To minimize the complications of remote work, companies must ensure that employees are supported when away from the office. That means not only equipping them with the proper hardware and software but also making sure that they are supported emotionally and in regular contact with managers and colleagues. To make the process easier for businesses, we’ve created a guide to managing remote teams and developing a remote work policy.
Few topics are front and center today like data security. In the last 10 years, we’ve seen threats such as ransomware, spear phishing, and DDoS attacks grow in number and severity. Cyber threats are also becoming more consequential, impacting everything from human rights to federal elections.
At the same time, the cyber attack surface has expanded with devices from the internet of things (IoT) adding new—and often highly vulnerable—attack vectors. In fact, Gartner predicts that the number of IoT endpoints will grow from 4.8 billion in 2019 to 5.9 billion in 2020—an increase of 21% in the next year alone.
So how do we address all of these security concerns? We start by training our employees to better understand their roles in safeguarding company data and how to go about doing so. Unfortunately, our research shows that data security training practices are lacking. A full 40% of our survey respondents either haven’t or aren’t sure if they’ve received data security training.
Earlier this year, we took a separate survey that found 43% of employees who do report receiving data security training do not receive it on a regular basis. The evidence suggests that a considerable proportion of the workforce is not being properly trained to protect company data. And while cyber security issues should be motivation enough to create a data security training program, companies must also adhere to emerging data privacy regulations.
After a decade of massive data breaches, a worldwide data privacy movement is now underway. In 2018, the EU’s landmark GDPR took effect, regulating the collection, storage, and use of personal data on the internet. Already, the GDPR has provoked similar data privacy regulations across the world including Brazil’s LGDP and Thailand’s PDPA, each of which takes effect later this year.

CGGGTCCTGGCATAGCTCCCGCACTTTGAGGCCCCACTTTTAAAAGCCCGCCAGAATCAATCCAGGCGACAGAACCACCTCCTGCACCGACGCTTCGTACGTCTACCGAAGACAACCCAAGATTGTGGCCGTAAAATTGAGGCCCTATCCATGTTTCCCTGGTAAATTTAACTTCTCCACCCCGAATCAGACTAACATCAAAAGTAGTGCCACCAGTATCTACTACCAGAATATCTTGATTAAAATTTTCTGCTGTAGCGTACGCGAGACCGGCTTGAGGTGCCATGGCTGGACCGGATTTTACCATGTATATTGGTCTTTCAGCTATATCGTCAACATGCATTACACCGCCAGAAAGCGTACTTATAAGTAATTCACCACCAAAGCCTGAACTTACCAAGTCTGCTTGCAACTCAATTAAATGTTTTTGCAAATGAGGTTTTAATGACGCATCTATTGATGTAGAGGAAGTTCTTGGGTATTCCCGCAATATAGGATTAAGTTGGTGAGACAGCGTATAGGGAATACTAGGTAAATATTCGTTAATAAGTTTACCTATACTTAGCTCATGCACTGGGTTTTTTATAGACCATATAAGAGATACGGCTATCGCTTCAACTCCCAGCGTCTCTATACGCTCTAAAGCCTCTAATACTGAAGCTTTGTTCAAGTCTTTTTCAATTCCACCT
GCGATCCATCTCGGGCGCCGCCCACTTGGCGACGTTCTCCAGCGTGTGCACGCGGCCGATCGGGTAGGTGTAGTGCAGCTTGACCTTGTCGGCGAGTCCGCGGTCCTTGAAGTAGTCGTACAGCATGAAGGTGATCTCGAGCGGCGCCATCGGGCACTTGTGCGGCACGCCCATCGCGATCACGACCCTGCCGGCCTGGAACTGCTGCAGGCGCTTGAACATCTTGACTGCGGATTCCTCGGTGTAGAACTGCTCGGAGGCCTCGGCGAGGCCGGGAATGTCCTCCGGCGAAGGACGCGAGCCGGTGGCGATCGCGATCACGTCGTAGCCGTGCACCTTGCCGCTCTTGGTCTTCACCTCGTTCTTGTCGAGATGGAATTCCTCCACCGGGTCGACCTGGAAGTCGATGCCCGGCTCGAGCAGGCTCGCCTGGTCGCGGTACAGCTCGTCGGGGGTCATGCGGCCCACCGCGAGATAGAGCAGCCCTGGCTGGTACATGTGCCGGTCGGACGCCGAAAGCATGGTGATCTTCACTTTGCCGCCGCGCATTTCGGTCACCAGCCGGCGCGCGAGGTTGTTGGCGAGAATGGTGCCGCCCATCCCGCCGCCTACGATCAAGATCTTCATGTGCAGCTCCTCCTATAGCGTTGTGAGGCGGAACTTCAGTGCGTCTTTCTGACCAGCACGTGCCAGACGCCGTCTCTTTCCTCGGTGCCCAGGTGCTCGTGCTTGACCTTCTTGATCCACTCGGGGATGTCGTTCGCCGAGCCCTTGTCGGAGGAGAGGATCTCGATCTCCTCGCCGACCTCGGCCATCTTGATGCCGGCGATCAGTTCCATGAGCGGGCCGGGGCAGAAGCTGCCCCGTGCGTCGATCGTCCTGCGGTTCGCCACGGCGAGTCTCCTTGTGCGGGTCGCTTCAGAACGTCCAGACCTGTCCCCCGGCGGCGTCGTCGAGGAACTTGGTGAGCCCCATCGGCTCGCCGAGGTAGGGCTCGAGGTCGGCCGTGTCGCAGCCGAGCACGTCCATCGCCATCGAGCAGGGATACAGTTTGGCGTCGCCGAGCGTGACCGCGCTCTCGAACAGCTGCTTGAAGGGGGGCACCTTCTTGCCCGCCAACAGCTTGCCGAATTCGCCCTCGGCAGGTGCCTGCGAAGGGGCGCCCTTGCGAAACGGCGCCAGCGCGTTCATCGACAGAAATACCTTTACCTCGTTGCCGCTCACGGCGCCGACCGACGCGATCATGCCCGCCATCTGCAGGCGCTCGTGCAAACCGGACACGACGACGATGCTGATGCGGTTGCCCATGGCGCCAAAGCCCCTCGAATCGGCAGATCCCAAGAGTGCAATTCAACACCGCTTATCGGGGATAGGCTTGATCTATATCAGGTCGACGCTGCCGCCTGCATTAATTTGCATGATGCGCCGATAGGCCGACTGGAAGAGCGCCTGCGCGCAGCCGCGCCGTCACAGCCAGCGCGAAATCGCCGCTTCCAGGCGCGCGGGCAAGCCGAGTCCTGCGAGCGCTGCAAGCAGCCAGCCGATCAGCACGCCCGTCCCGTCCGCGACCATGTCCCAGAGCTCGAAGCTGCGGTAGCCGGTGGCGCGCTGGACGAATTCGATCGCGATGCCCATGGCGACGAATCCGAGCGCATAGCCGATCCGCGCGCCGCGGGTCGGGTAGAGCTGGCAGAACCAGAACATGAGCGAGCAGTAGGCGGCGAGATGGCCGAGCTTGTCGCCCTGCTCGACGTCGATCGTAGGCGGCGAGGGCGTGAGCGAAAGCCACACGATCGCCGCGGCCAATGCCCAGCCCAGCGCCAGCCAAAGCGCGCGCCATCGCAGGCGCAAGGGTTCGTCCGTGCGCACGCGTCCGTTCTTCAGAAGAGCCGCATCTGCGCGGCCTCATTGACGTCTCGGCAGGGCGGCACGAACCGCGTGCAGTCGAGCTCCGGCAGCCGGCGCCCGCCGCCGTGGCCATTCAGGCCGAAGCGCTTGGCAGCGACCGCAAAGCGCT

The California Consumer Privacy Act (CCPA), easily the most significant comprehensive consumer privacy legislation ever enacted in the U.S., went into effect on January 1. Like the GDPR, California’s law is now influencing other states to take up privacy regulation. It’s now a matter of time until the U.S. enacts a comprehensive federal privacy law.
Moving into 2020, marketing personalization is becoming more invasive, Ring doorbell cameras are recording entire neighborhoods, and facial recognition is being deployed for everything from airport check-ins to job interviews. The data privacy conversation is just beginning.
Looking to the future, there’s nothing staring us all in the face like artificial intelligence (AI) and automation. These trends will remake business in ways we are only just now beginning to understand. AI and machine learning algorithms are already optimizing warehouses, enhancing product development, and powering self-driving vehicles.
Our survey found that only 12% of respondents could confirm that their organization uses AI. This may be due in part to many companies that have not yet made a business case for the implementation of AI. However, another possibility is that many people don’t realize AI’s pervasiveness in the software and technology they already use every day—from business analytics tools to recommendation engines.
Our survey also found that 44% believe AI will be the most disruptive technology going forward. AI and automation will likely supplant many jobs in areas such as manufacturing (think automated assembly lines) and customer service (think chat-bots). However, some studies show that these trends might actually have a disproportionate impact on so-called knowledge workers such as engineers, financial advisors, and—gulp—research analysts.